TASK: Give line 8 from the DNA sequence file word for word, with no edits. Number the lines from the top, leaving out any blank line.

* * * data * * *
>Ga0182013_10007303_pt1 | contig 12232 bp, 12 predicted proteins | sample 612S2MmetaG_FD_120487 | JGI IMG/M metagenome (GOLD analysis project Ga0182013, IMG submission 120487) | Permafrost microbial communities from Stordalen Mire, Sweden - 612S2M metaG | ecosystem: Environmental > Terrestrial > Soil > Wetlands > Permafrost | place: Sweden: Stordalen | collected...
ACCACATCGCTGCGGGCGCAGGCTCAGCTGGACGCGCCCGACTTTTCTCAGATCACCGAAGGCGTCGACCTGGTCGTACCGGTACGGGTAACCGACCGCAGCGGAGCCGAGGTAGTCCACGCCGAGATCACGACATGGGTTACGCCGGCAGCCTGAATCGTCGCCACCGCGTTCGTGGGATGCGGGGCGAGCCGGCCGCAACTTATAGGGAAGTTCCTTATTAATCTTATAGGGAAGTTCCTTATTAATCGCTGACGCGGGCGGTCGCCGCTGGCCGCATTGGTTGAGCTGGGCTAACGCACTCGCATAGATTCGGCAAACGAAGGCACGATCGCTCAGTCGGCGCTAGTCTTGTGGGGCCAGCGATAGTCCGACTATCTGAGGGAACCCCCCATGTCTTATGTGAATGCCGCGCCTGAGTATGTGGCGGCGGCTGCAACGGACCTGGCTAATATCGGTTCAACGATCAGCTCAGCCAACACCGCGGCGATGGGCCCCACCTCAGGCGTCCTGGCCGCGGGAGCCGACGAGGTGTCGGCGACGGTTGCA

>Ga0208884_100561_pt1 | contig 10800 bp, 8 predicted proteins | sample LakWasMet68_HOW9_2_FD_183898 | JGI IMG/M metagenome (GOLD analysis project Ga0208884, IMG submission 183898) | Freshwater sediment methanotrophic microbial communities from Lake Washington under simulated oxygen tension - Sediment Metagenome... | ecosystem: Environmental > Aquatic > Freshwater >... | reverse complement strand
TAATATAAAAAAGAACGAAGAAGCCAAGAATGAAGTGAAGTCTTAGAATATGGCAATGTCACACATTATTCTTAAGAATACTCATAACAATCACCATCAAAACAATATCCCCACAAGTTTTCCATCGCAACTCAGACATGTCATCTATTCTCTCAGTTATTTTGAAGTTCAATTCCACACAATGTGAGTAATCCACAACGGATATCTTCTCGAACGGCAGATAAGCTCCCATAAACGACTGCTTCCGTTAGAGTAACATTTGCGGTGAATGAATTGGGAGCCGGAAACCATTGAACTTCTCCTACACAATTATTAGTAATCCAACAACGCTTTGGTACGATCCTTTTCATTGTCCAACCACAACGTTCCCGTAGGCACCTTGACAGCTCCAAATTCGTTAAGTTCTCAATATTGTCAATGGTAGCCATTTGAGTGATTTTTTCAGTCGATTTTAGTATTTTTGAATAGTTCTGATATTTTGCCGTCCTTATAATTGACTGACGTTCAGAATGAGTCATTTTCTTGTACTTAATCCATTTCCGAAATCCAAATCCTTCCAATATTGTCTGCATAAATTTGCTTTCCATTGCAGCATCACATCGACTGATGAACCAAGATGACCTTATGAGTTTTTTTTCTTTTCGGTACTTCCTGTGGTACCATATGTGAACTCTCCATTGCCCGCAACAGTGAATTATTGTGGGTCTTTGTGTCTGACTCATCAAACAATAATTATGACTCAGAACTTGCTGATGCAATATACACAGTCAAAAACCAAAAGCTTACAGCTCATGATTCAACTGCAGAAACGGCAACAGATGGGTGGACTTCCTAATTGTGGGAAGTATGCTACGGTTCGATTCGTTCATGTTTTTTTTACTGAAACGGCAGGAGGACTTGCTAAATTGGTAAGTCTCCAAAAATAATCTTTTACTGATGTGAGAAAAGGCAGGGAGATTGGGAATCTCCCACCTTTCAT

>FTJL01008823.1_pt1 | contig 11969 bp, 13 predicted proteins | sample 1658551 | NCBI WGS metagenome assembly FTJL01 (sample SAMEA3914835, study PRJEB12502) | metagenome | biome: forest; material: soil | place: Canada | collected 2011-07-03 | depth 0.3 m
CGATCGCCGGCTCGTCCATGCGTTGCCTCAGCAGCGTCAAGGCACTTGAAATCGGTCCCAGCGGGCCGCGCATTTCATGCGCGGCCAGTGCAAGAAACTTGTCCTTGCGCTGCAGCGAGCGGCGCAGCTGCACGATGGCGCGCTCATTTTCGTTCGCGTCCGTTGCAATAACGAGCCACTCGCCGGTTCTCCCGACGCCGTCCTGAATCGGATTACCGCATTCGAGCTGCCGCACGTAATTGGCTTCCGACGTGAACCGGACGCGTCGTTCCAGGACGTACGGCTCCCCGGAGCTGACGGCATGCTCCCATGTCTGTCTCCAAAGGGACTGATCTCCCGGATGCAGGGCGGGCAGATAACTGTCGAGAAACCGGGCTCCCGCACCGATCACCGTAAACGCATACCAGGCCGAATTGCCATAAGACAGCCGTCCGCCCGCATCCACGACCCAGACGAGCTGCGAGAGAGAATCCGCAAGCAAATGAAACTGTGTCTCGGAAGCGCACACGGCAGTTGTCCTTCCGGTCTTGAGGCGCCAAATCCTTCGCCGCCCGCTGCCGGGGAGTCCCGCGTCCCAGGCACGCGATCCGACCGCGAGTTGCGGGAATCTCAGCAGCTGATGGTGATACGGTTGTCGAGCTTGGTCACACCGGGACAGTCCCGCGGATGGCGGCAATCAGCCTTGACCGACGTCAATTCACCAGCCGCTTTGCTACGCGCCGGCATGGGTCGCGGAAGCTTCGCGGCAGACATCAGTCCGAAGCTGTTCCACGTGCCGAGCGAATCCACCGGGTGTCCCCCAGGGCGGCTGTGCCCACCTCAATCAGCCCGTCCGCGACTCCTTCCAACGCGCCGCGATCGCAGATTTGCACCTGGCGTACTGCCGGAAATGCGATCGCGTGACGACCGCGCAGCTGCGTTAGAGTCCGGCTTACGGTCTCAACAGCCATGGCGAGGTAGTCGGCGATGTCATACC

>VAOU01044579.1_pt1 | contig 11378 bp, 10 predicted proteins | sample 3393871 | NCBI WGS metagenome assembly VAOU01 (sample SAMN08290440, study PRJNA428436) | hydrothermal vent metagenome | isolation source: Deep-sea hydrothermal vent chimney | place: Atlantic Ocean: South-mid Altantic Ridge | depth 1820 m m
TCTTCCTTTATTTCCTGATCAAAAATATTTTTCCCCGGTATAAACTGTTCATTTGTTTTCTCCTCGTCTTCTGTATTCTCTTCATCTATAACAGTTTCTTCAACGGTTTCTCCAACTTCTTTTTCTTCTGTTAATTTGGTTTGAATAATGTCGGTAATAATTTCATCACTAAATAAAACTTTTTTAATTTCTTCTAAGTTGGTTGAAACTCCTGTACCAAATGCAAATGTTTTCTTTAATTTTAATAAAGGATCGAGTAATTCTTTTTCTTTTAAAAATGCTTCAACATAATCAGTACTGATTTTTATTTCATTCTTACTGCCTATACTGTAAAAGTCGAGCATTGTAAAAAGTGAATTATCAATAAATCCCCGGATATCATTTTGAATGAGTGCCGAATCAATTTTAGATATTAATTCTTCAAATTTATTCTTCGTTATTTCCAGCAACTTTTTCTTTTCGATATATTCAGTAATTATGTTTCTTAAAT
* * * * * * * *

TCTTCCTTTATTTCCTGATCAAAAATATTTTTCCCCGGTATAAACTGTTCATTTGTTTTCTCCTCGTCTTCTGTATTCTCTTCATCTATAACAGTTTCTTCAACGGTTTCTCCAACTTCTTTTTCTTCTGTTAATTTGGTTTGAATAATGTCGGTAATAATTTCATCACTAAATAAAACTTTTTTAATTTCTTCTAAGTTGGTTGAAACTCCTGTACCAAATGCAAATGTTTTCTTTAATTTTAATAAAGGATCGAGTAATTCTTTTTCTTTTAAAAATGCTTCAACATAATCAGTACTGATTTTTATTTCATTCTTACTGCCTATACTGTAAAAGTCGAGCATTGTAAAAAGTGAATTATCAATAAATCCCCGGATATCATTTTGAATGAGTGCCGAATCAATTTTAGATATTAATTCTTCAAATTTATTCTTCGTTATTTCCAGCAACTTTTTCTTTTCGATATATTCAGTAATTATGTTTCTTAAAT